There’s a LinkedIn discussion getting a lot of action on the “Webcasting & Webinars Best Practices” group. John put out a simple and succinct one-line question: “I’m curious to know who the group thinks provides the best Webinar product?”
I can never understand how LinkedIn manages security settings, so you may need to sign up as a group member before being able to see the thread. Or maybe anyone can see it and only group members can post. Anyway, click here for the direct link or try going through the group search function for the group title I listed in the first sentence.
I was the first to answer, and gave my thoughts related to products most often used for one-to-many or few-to-many presentations with some interaction, involving audience sizes of roughly 50-200 people. From my experience, that tends to be the most common scenario when people say “webinar.” But John may have been interested in any number of other scenarios:
- How about simple screen sharing or coordinated presentation viewing for two or three people? Heck, there are plenty of free solutions for that.
- Maybe he wants to run formal training and education online and is interested in features to support that?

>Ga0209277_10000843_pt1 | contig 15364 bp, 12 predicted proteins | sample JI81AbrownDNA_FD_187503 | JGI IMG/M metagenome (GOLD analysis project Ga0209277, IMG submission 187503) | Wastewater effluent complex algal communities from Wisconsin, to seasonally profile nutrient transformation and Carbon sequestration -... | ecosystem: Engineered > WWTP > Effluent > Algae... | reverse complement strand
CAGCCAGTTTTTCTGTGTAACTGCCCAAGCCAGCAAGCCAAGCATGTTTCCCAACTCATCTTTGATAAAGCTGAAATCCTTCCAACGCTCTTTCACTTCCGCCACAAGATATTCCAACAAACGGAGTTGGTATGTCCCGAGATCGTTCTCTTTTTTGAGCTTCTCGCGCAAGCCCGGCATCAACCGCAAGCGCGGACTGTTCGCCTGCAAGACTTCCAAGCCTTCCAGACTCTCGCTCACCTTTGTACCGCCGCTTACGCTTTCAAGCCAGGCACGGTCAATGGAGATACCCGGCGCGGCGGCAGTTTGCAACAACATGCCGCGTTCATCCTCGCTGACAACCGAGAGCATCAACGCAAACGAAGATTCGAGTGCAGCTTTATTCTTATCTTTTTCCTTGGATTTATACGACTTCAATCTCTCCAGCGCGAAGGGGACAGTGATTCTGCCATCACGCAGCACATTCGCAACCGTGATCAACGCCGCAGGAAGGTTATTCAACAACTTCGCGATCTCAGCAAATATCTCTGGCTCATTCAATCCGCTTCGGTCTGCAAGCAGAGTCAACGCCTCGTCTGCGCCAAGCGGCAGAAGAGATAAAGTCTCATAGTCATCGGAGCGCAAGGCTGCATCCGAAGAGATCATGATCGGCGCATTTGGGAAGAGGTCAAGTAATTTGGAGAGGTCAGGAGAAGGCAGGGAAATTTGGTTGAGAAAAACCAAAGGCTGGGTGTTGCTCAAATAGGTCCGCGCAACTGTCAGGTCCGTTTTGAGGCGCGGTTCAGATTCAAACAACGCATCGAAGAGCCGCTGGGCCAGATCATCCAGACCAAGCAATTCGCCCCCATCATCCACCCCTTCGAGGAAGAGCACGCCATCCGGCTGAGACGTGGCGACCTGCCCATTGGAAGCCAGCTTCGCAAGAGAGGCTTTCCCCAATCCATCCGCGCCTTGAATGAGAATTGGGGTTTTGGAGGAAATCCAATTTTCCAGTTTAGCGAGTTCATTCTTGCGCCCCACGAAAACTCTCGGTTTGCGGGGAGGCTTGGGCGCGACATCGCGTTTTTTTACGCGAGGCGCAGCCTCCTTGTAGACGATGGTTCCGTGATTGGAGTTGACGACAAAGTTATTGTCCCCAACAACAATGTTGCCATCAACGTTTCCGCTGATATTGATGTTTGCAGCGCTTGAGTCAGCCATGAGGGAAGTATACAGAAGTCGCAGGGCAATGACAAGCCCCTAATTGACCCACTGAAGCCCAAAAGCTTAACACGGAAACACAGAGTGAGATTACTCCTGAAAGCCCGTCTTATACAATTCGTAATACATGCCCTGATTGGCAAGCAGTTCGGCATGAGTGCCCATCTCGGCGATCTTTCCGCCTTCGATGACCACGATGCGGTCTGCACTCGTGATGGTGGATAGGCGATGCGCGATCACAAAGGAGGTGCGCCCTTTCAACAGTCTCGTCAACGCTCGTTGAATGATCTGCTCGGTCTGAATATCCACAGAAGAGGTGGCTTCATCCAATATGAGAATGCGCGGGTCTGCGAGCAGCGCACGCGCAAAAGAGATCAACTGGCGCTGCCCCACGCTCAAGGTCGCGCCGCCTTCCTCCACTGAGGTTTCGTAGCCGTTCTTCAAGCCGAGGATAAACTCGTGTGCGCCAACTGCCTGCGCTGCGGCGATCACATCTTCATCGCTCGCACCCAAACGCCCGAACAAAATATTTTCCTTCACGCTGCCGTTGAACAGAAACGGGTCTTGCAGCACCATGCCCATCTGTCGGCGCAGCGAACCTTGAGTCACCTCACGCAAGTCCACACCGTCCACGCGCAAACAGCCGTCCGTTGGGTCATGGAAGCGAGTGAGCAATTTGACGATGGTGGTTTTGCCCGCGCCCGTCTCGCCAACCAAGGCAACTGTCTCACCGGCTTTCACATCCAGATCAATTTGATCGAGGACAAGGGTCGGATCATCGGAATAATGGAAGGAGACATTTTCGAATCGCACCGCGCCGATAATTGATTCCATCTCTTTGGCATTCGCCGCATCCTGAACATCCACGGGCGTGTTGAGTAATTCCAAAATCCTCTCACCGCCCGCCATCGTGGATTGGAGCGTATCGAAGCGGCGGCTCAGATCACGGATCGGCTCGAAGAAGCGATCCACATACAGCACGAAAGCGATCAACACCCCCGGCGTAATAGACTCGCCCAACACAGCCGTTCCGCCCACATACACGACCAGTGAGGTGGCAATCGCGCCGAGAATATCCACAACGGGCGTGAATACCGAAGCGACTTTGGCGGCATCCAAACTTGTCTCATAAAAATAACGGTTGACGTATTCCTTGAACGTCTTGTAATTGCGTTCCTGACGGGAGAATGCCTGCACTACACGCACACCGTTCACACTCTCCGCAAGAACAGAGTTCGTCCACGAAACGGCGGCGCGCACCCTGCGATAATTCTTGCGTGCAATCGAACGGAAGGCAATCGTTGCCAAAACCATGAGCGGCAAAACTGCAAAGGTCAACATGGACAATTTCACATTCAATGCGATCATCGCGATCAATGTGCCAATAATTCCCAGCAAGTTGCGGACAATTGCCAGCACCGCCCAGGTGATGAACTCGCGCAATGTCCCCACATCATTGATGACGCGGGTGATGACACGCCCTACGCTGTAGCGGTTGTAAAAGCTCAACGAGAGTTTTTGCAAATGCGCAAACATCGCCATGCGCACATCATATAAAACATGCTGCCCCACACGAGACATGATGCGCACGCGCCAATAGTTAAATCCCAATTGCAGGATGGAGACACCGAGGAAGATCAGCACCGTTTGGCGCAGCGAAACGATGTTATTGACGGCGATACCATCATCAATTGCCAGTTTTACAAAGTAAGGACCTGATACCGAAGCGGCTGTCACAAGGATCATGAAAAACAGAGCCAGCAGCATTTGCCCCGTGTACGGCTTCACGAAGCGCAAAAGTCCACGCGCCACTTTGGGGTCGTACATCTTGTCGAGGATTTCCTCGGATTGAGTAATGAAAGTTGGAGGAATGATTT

- How about ultra-large webcasts where the key criteria is showing streaming sound and video to thousands of attendees?
- What if his main criteria is a “no-fail” technical platform that is guaranteed to work for every attendee on every platform, with no fine print or special circumstances that could prevent someone from joining?
- Is vendor support and services a critical factor, or is John more self-reliant?
The variety of answers from helpful group members show that there are plenty of great contenders out there from the software side of things. It’s nice to see that people mostly wrote in with praise and satisfaction for their selections rather than complaints and warnings of “Don’t use this, it’s terrible!”
But it also shows that making a vendor selection can’t be reduced to “What is the best webinar product?” You need to think through your own priorities and criteria, considering how you plan to use the conferencing product. And what is best for you may not be best for another company or even another department!
By the way, I’ll be addressing some of these concerns in a free public webinar next week. Adobe is sponsoring me to talk about “Webinars For The Large Enterprise.” I’ll bring up these kinds of selection criteria along with guidelines for thinking about enterprise use and support for your users. If you are trying to manage the use of conferencing within a big organization, the session is right for you. We’re holding it on January 14, and you can read details, see time zone conversions, and register on my Webinar Success Upcoming Events page (www.effectivewebinars.com).